Pixel Scroll 6/24/20 Pretty Pixels In The File, They Twinkle On The Screen, And Then Get Refreshed So That New Ones Are Seen

(1) JUMP ON THE TRUCK. In the Washington Post, Robert Zubrin and Homer Hickam have an opinion piece where they say that SpaceX Dragon’s success should make the preferred launch vehicle for a return to the Moon and NASA should shelve the Orion rocket as too unwieldy. “Send the SpaceX Dragon to the moon”.

In March 2019, Vice President Pence challenged NASA to land astronauts on the moon by 2024 “by any means necessary.” This was a potential breakthrough, because after nearly 50 years of drift, the White House was finally giving NASA’s human spaceflight program a concrete goal with a clear timeline and forceful support — a necessity for any progress and the restoration of the agency’s can-do spirit. The purpose for the mission itself is a blend of economic, scientific and world leadership goals designed to make the investment worthwhile to all Americans.

NASA’s response to Pence’s challenge was to proceed with what it already had in the pipeline: the Orion crewed spacecraft and the massive shuttle-derived Space Launch System (SLS) heavy-lift expendable booster rocket. SLS has been in slow-walk development since 2006, with more than $18 billion spent, but it is still years away from launch. Considering this track record, we unhappily doubt the SLS/Orion combination will meet the vice president’s challenge.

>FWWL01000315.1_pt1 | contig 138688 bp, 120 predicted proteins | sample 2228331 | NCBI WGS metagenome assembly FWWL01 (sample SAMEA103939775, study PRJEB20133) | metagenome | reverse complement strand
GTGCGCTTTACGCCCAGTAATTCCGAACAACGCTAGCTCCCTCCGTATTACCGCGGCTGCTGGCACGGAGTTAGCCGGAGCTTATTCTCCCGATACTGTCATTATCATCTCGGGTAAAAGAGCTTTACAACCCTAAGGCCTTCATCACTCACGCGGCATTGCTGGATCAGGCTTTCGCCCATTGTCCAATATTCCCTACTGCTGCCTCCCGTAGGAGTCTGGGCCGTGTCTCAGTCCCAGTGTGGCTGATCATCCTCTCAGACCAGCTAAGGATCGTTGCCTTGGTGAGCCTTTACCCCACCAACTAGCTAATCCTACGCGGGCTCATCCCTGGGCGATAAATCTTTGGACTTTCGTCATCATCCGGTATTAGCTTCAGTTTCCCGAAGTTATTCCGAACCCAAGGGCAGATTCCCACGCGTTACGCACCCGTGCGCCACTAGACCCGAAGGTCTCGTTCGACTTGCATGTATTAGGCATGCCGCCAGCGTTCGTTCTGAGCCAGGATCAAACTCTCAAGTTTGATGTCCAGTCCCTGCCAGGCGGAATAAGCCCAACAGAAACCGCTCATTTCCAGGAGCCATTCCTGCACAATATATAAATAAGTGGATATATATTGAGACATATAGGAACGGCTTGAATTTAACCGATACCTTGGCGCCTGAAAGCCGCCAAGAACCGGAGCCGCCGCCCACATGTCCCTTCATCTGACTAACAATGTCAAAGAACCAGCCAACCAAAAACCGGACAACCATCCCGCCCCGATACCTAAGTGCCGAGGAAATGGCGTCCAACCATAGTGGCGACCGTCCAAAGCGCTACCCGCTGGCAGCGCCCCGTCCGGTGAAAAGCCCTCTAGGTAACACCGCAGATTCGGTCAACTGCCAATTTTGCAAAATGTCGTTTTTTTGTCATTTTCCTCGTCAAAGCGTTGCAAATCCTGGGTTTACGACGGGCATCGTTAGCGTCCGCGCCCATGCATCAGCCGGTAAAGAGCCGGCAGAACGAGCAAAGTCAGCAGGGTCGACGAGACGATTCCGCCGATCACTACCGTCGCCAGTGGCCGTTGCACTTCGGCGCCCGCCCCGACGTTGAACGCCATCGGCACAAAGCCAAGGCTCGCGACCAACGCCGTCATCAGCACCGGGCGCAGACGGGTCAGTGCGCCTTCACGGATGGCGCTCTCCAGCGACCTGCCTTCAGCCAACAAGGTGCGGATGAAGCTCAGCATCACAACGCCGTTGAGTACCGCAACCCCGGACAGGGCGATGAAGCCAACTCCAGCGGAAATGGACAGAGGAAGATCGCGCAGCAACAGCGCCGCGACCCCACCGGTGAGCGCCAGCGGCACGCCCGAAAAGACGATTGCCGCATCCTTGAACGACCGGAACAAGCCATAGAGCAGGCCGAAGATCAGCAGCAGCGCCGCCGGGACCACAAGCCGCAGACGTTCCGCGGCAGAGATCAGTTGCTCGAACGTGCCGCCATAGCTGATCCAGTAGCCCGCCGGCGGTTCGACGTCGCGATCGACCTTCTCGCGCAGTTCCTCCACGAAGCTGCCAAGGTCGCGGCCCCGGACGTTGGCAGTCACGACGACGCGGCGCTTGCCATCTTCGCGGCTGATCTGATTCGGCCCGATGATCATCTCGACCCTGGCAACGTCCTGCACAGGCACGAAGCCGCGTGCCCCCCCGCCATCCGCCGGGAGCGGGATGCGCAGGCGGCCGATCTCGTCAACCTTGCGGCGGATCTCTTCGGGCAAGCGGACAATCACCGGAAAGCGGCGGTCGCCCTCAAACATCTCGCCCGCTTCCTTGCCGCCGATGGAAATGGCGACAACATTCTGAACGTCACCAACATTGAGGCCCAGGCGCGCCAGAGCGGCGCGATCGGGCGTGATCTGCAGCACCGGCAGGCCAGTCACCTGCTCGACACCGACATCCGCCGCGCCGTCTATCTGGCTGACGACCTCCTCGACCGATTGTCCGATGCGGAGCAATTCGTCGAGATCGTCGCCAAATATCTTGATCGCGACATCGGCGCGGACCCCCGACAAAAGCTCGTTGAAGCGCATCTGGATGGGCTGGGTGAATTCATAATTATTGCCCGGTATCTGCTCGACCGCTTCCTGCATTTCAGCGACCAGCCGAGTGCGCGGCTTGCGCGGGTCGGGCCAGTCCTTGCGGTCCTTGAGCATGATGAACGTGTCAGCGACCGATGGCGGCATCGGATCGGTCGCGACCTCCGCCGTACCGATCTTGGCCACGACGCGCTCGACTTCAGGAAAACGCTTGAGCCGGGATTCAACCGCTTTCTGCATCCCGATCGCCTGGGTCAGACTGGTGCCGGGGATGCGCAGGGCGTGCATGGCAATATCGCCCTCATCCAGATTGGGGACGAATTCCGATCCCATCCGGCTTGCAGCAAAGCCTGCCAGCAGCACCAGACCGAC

But now we have an alternative. The contract that resulted in the Dragon crewed spacecraft was issued by NASA in 2014. Six years and $3 billion later, it has flown astronauts into orbit. What SpaceX did was show that a well-led entrepreneurial team can achieve results that were previously thought to require the efforts of superpowers, and in a small fraction of the time and cost, and even — as demonstrated by its reusable Falcon launch vehicles — do things deemed impossible altogether. This is a revolution….

(2) RWA. The Romance Writers of America will hold a virtual RWA Conference from August 28-30. A full list of the RWA 2020 Conference Scholarships are at the link. Some new ones have been added.

RWA also has clarified a recent announcement about Dreamspinner Press to say they are available to advocate for non-members, too. Thread starts here.

(3) FROM THE CANOE. Elizabeth Bear posted “an open letter to my friends and acquaintances in the publishing community who have been outed as serial harassers, and to the ones who still think they’re getting away with something.”

It begins:

Hey there. I know you’re having a rough time right now, and I’m sorry to say you earned it. I wish I had known about your behavior sooner; I wish I had known that you weren’t just making rank jokes among friends, as we all do once in a while, but engaged in serious abuses of your power, engaged in harming people.

I am, needless to say, very very disappointed in you.

I’m saddened for the people you have hurt, and I’m really disappointed that you have turned out not to be the person I thought you were. Even more, I’m wondering if you even have the self-awareness to realize how much you have harmed not just the people you harassed or gaslit or backstabbed, but also the communities you were a part of. How much you have damaged the people who care about you and who have tried to be your friends, as well….

(4) STOKERCON UK. The StokerCon UK committee has announced a new set of dates for the Horror Writers Association event which has been chased around the calendar by the coronavirus. The post is here.